Have fun exploring new ways to cook food!
post #7 of 20
I am a strict vegetarian, and I try my absolute best to stay vegan, but with some of the foods I have to eat due to my ongoing problems with blood iron and blood glucose, I sometimes have to eat animal derived foods like casein or whey. I don't eat dairy by itself.

It's an incredibly wonderful lifestyle. And it's getting so easy (at least in the U.S.) to find foods that are geared towards vegans and vegetarians.

You end up using a lot of beans, rice, leafy greens and soy. Foods like help replace the proteins and b-vitamins that you miss out on by not eating meat.

I think you'll find that you feel a lot "cleaner" and that you're forced to make extremely healthy choices in your eating.

post #8 of 20
I was vegetarian for many years, because as a student, I couldn't afford meat. Other protein sources were much cheaper, and I had a much more varied diet.

I read "Diet for a Small Planet", which was a great book. I don't know if the ideas have stood the test of time. I did a lot of protein combining, rice, grains, beans, etc. I didn't get into the "fake" burgers and what not. I figured that if I was giving up meat, I shouldn't just eat pretend meat.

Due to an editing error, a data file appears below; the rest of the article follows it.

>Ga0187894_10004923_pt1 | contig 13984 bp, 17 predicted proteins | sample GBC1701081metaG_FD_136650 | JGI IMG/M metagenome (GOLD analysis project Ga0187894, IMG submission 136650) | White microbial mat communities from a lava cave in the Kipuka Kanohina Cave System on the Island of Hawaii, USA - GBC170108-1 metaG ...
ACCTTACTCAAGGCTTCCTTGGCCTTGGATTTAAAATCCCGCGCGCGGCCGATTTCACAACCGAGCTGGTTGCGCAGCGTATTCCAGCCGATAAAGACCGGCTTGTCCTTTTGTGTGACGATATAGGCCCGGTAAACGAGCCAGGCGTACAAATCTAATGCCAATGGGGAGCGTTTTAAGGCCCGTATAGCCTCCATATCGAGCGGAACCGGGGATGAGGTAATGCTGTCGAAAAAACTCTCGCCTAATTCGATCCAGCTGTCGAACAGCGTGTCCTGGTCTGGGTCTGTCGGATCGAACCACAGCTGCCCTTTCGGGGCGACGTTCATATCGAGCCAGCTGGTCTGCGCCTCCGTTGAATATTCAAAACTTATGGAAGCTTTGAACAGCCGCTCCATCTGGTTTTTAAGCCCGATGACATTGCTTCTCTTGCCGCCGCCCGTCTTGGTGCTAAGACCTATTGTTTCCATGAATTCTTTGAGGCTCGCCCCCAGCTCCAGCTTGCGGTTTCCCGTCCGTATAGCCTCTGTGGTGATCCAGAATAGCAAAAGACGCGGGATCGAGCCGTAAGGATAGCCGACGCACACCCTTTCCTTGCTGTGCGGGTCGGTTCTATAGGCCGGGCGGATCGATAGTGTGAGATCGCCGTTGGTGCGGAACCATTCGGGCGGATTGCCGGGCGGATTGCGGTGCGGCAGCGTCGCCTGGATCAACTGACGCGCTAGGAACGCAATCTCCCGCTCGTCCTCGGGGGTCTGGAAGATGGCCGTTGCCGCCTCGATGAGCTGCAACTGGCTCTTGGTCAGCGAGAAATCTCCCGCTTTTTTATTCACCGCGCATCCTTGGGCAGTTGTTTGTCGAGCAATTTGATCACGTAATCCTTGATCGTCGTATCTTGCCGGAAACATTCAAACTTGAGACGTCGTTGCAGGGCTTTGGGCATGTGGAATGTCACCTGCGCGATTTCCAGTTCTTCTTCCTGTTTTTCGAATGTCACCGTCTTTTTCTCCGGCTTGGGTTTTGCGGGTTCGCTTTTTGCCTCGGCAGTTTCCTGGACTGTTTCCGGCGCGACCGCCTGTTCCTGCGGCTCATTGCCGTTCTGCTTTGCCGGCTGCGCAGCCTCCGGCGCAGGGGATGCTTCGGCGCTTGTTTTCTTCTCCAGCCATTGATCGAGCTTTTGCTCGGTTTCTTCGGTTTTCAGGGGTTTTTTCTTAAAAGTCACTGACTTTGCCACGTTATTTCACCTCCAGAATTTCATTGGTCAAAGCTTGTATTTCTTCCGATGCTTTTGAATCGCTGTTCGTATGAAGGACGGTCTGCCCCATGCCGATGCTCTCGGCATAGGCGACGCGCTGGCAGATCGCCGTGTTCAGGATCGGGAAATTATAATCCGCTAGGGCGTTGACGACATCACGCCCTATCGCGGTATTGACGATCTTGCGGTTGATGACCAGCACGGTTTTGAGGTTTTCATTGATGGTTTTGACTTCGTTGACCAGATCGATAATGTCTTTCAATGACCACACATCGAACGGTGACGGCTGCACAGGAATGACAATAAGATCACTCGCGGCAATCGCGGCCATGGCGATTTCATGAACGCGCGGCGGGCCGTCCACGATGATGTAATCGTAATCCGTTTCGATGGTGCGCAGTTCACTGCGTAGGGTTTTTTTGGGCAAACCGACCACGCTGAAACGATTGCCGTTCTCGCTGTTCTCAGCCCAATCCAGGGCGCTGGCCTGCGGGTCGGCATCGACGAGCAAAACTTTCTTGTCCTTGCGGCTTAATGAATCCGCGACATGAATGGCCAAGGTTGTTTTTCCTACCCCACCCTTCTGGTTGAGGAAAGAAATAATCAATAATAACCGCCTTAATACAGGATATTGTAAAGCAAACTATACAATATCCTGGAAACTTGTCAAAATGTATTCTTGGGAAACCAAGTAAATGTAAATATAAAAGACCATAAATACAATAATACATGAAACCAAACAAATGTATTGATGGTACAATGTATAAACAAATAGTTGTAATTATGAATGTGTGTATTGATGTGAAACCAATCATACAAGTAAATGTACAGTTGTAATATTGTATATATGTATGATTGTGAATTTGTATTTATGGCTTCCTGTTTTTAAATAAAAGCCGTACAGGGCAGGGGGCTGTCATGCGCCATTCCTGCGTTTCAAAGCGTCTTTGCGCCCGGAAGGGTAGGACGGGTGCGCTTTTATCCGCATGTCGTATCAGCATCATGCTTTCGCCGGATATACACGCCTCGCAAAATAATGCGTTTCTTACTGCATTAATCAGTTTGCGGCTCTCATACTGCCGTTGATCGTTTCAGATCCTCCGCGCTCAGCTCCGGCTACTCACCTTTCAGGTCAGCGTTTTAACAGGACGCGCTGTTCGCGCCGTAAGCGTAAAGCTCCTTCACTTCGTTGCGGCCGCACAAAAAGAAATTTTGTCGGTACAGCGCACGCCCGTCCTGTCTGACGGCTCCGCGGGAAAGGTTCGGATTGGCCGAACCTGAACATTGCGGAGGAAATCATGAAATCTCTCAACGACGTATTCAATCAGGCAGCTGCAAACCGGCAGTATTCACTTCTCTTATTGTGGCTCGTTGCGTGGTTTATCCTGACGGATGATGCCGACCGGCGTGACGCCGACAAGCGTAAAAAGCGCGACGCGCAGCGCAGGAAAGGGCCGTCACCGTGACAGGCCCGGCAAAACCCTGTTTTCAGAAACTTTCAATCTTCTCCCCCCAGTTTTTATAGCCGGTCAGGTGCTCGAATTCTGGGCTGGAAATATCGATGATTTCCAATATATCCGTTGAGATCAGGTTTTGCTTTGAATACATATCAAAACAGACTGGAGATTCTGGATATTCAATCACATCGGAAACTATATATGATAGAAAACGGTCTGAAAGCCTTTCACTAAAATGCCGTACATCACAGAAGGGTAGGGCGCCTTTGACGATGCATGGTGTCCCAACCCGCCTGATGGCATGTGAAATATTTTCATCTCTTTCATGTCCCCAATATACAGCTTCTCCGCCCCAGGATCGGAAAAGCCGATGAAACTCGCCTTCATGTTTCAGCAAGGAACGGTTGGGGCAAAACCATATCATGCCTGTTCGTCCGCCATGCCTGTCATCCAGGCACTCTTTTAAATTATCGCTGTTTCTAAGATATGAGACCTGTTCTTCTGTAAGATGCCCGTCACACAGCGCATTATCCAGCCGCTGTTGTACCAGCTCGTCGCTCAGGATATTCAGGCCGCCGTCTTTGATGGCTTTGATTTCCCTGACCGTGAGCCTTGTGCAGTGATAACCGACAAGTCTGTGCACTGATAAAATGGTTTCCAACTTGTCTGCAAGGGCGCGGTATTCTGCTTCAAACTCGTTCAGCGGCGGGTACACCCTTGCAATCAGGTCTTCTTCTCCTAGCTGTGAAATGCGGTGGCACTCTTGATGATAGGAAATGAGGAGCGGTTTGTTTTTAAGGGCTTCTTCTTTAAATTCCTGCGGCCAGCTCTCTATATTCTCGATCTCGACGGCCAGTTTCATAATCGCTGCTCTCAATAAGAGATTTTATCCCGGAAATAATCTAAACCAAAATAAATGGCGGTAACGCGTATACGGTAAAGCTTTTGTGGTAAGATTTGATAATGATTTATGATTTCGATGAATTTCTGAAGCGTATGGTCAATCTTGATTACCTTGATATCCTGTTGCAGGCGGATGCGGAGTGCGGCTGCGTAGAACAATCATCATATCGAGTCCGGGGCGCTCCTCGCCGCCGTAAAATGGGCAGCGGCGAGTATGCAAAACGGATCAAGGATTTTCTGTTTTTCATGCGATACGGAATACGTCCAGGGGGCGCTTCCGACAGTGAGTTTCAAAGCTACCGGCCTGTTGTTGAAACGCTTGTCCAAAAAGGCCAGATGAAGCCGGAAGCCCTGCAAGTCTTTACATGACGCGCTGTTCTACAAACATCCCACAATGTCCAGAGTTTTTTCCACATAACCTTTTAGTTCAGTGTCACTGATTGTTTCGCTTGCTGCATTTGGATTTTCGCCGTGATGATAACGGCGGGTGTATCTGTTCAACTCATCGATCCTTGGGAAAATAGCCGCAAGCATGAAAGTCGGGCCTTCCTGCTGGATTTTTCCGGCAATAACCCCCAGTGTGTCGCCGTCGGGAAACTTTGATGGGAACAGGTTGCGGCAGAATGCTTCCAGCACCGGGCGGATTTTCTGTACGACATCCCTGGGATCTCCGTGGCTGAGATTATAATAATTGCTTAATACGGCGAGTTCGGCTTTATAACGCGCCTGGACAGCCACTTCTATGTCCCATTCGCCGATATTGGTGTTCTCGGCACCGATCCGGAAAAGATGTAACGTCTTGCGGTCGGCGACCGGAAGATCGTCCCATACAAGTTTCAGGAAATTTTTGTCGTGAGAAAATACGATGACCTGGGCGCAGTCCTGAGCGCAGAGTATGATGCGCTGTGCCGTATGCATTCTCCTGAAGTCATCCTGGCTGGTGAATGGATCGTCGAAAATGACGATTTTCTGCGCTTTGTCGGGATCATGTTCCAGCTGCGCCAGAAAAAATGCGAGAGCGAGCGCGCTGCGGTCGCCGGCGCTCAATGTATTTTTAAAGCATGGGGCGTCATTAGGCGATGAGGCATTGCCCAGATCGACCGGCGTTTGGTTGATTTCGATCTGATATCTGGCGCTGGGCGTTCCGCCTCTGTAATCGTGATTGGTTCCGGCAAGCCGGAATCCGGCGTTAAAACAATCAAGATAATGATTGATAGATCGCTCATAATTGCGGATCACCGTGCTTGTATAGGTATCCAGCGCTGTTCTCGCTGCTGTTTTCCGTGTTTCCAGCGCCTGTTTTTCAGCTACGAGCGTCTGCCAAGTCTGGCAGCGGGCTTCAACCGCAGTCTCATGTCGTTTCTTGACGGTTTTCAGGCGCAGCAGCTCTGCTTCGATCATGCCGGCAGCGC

You should make sure you do your research, and make sure that you have complete proteins, and minerals. It's not intuitive. I had lists of various foods posted in my kitchen, like a checklist to make sure I was getting a balanced diet.
post #9 of 20
Thread Starter 
Thank you for your input, guys.

I already have been using soy products for a long time, I can't remember the last time I drank milk, and I am going to look at soy substitutes for cheese and yoghurt, too. Unfortunately in Perth there are not many alternatives for people who aren't of the mainstream, you have to drive miles to find organic produce and things aren't made easy for you if you are vegetarian, have allergies etc. It's getting better, but certainly not up to the standard of the States or other countries.